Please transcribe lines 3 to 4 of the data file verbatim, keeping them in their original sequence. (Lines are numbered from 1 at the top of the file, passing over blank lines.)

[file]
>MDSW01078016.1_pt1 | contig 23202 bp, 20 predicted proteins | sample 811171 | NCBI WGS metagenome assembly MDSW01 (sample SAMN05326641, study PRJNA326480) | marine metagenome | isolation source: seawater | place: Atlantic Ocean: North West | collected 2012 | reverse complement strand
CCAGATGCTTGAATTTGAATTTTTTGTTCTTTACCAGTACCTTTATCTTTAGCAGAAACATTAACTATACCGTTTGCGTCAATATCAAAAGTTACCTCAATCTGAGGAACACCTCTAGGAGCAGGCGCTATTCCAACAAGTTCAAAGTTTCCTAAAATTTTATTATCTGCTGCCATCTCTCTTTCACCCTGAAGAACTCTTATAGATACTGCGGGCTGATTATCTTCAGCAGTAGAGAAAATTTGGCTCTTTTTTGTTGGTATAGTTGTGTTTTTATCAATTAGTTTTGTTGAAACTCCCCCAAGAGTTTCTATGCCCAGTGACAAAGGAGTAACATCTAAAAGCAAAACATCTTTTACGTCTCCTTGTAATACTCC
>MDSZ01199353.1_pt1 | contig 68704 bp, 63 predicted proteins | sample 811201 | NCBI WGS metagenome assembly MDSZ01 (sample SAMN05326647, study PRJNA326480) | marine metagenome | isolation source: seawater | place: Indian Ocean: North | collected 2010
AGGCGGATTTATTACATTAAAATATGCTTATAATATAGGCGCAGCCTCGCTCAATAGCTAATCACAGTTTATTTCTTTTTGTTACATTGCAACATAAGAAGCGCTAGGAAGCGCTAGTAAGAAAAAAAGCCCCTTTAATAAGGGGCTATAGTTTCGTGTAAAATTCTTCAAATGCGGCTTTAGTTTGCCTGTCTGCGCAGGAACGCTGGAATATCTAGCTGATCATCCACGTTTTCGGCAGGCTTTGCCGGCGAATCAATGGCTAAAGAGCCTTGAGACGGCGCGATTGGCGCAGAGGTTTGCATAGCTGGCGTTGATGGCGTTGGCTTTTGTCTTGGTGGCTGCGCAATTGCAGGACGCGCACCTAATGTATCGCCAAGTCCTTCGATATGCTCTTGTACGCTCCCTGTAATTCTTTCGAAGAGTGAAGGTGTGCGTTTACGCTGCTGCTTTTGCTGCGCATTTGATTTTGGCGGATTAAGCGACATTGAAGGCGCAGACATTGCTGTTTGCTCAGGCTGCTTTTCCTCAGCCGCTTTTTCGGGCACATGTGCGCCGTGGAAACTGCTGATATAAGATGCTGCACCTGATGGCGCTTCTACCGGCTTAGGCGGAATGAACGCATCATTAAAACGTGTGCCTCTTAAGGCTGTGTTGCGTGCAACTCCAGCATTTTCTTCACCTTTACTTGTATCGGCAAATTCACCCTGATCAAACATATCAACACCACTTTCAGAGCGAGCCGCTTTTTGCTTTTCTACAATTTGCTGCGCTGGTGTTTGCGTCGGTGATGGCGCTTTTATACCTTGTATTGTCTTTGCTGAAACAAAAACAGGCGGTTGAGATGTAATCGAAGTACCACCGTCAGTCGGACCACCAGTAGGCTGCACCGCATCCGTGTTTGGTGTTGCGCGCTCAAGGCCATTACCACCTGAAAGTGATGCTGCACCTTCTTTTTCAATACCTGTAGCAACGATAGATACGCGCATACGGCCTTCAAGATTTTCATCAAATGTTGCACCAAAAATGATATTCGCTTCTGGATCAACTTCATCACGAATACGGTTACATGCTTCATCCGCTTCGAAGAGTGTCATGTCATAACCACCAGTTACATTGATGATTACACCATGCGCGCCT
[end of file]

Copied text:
>MDSZ01199353.1_pt1 | contig 68704 bp, 63 predicted proteins | sample 811201 | NCBI WGS metagenome assembly MDSZ01 (sample SAMN05326647, study PRJNA326480) | marine metagenome | isolation source: seawater | place: Indian Ocean: North | collected 2010
AGGCGGATTTATTACATTAAAATATGCTTATAATATAGGCGCAGCCTCGCTCAATAGCTAATCACAGTTTATTTCTTTTTGTTACATTGCAACATAAGAAGCGCTAGGAAGCGCTAGTAAGAAAAAAAGCCCCTTTAATAAGGGGCTATAGTTTCGTGTAAAATTCTTCAAATGCGGCTTTAGTTTGCCTGTCTGCGCAGGAACGCTGGAATATCTAGCTGATCATCCACGTTTTCGGCAGGCTTTGCCGGCGAATCAATGGCTAAAGAGCCTTGAGACGGCGCGATTGGCGCAGAGGTTTGCATAGCTGGCGTTGATGGCGTTGGCTTTTGTCTTGGTGGCTGCGCAATTGCAGGACGCGCACCTAATGTATCGCCAAGTCCTTCGATATGCTCTTGTACGCTCCCTGTAATTCTTTCGAAGAGTGAAGGTGTGCGTTTACGCTGCTGCTTTTGCTGCGCATTTGATTTTGGCGGATTAAGCGACATTGAAGGCGCAGACATTGCTGTTTGCTCAGGCTGCTTTTCCTCAGCCGCTTTTTCGGGCACATGTGCGCCGTGGAAACTGCTGATATAAGATGCTGCACCTGATGGCGCTTCTACCGGCTTAGGCGGAATGAACGCATCATTAAAACGTGTGCCTCTTAAGGCTGTGTTGCGTGCAACTCCAGCATTTTCTTCACCTTTACTTGTATCGGCAAATTCACCCTGATCAAACATATCAACACCACTTTCAGAGCGAGCCGCTTTTTGCTTTTCTACAATTTGCTGCGCTGGTGTTTGCGTCGGTGATGGCGCTTTTATACCTTGTATTGTCTTTGCTGAAACAAAAACAGGCGGTTGAGATGTAATCGAAGTACCACCGTCAGTCGGACCACCAGTAGGCTGCACCGCATCCGTGTTTGGTGTTGCGCGCTCAAGGCCATTACCACCTGAAAGTGATGCTGCACCTTCTTTTTCAATACCTGTAGCAACGATAGATACGCGCATACGGCCTTCAAGATTTTCATCAAATGTTGCACCAAAAATGATATTCGCTTCTGGATCAACTTCATCACGAATACGGTTACATGCTTCATCCGCTTCGAAGAGTGTCATGTCATAACCACCAGTTACATTGATGATTACACCATGCGCGCCT